War in Vietnam Drives Push for War Powers Resolution
While Congress declared war six times (against six different countries) in World War II, President Harry Truman never asked for congressional authorization to send U.S. troops to Korea. Truman instead authorized the action under a United Nations resolution, claiming the conflict was akin to a “police action” not a “war.”
The war powers debate really came to a head during America’s involvement in Vietnam. In 1964, Congress authorized President Lyndon Johnson to use force in Southeast Asia in response to a North Vietnamese attack on American ships in the Gulf of Tonkin. The Gulf of Tonkin Resolution wasn’t a declaration of war, but that’s what was raging in Vietnam by 1973.
By that point, President Richard Nixon was in office, and the leaked Pentagon Papers revealed that Congress had been misled about America’s involvement in Southeast Asia. With public sentiment against the War in Vietnam, Congress passed the War Powers Resolution of 1973 to rein in presidential misuses of military power.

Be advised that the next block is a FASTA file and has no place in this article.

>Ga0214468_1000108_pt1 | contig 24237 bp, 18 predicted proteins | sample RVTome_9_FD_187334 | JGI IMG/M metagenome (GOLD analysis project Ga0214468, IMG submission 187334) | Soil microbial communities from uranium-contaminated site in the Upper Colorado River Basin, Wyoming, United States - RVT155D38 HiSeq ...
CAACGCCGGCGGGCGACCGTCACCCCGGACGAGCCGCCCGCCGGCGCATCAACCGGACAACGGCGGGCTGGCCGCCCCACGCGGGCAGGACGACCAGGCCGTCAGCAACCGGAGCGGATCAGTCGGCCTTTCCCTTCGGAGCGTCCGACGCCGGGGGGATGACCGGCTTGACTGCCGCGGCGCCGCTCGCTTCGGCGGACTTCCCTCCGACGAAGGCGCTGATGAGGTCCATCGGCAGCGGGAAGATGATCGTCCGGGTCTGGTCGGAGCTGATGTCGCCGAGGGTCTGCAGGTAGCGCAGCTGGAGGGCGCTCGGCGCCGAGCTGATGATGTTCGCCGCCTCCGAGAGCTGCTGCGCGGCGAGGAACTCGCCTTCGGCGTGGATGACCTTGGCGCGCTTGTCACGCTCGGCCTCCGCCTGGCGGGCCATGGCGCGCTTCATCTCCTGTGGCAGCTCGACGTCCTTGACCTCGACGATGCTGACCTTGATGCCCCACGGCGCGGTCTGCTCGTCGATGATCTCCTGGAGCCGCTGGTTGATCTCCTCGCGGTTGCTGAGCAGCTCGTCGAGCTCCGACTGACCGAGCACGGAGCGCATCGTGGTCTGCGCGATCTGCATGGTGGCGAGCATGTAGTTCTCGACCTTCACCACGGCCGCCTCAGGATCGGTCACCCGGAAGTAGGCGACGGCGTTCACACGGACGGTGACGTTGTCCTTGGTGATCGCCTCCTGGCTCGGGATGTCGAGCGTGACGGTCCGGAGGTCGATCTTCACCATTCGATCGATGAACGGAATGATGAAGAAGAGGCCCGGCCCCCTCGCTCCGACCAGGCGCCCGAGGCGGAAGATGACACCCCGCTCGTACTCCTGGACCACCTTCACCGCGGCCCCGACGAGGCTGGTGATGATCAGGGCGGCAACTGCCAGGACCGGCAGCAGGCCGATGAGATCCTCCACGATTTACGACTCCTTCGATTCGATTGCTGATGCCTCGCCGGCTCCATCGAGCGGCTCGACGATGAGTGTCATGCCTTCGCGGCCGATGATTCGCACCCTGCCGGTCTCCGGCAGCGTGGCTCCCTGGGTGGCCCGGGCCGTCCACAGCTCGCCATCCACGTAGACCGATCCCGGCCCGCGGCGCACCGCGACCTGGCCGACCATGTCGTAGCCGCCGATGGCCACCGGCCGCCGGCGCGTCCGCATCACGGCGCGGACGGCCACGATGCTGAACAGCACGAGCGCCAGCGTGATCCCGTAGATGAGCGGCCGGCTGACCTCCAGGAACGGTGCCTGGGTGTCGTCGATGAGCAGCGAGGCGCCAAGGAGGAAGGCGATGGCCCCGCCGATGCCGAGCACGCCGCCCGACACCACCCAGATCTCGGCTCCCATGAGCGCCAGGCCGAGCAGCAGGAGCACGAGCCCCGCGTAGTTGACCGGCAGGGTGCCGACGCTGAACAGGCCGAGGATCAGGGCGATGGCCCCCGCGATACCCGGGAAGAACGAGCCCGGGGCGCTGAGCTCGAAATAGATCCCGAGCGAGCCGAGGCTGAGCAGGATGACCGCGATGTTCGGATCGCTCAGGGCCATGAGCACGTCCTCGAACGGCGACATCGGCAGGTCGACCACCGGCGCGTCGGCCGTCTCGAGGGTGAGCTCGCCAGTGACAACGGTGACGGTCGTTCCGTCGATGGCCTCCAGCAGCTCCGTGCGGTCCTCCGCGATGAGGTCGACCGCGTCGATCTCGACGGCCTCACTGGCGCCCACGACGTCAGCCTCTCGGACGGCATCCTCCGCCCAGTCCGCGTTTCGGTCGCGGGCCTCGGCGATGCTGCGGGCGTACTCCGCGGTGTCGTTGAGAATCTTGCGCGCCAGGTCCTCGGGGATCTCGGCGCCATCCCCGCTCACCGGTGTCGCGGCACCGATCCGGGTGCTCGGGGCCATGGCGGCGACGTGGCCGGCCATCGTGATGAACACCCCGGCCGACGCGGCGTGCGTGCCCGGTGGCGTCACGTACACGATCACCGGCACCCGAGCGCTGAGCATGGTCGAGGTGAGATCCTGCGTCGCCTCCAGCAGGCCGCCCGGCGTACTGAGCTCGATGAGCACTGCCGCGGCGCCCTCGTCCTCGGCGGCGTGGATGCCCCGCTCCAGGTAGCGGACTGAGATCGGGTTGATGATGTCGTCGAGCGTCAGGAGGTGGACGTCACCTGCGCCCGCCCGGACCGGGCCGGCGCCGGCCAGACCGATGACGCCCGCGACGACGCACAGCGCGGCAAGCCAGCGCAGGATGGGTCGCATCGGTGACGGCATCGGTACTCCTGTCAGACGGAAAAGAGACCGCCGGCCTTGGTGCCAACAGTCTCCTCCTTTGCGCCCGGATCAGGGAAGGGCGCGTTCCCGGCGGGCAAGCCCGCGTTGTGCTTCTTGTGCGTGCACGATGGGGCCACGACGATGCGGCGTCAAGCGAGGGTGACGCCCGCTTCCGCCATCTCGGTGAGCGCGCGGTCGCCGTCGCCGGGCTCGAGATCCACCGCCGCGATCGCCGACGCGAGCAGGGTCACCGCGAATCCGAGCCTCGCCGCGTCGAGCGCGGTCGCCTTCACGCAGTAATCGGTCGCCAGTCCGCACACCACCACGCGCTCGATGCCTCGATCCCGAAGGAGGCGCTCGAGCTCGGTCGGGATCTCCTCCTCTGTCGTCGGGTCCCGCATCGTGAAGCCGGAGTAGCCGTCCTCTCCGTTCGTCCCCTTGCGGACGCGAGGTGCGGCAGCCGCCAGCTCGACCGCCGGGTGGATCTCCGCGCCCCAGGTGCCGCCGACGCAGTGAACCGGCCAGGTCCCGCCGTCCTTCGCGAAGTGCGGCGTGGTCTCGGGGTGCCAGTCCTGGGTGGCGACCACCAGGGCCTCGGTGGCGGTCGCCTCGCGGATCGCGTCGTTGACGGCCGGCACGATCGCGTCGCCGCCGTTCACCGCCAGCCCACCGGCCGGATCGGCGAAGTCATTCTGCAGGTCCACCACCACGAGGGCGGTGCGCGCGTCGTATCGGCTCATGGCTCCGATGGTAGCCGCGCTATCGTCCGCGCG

But if the War Powers Resolution was intended to, as it states, “fulfill the intent of the framers of the Constitution” and restore the war authority of Congress, it wasn’t terribly effective. The main provision of the law is that presidents can only take military action for 60 days before they need to get statutory approval from Congress, but it doesn’t stop presidents from acting unilaterally to put U.S. troops on the ground in the first place.
“After Nixon, it’s gone on from one president to the next—they believe they can use military force against one country after another,” says Louis Fisher, a visiting scholar at the William & Mary Law School who served for 35 years as senior specialist in separation of powers at the Congressional Research Service.
Military Force—Without Declaration of War
President Ronald Reagan invaded Grenada. President George H.W. Bush invaded Panama and Somalia. President Bill Clinton used military force in Iraq, Haiti, Bosnia, Afghanistan, Sudan and Kosovo all without congressional approval. (President George W. Bush didn’t declare war on Afghanistan or Iraq, but Congress authorized the use of military force for those engagements). President Barack Obama ordered targeted military strikes in Libya in 2011 and dozens of unmanned drone strikes in Pakistan without congressional approval.
While the War Powers Resolution has its limits, Zeisberg argues it is still legally and constitutionally significant.
“It’s been effective in the sense that professional executive branch lawyers in a functioning executive branch do internalize it and treat it as law,” says Zeisberg. “The War Powers Resolution has been useful in fostering a sense of transparency and accountability, and an idea of where the baseline is—what’s to be expected from a president.”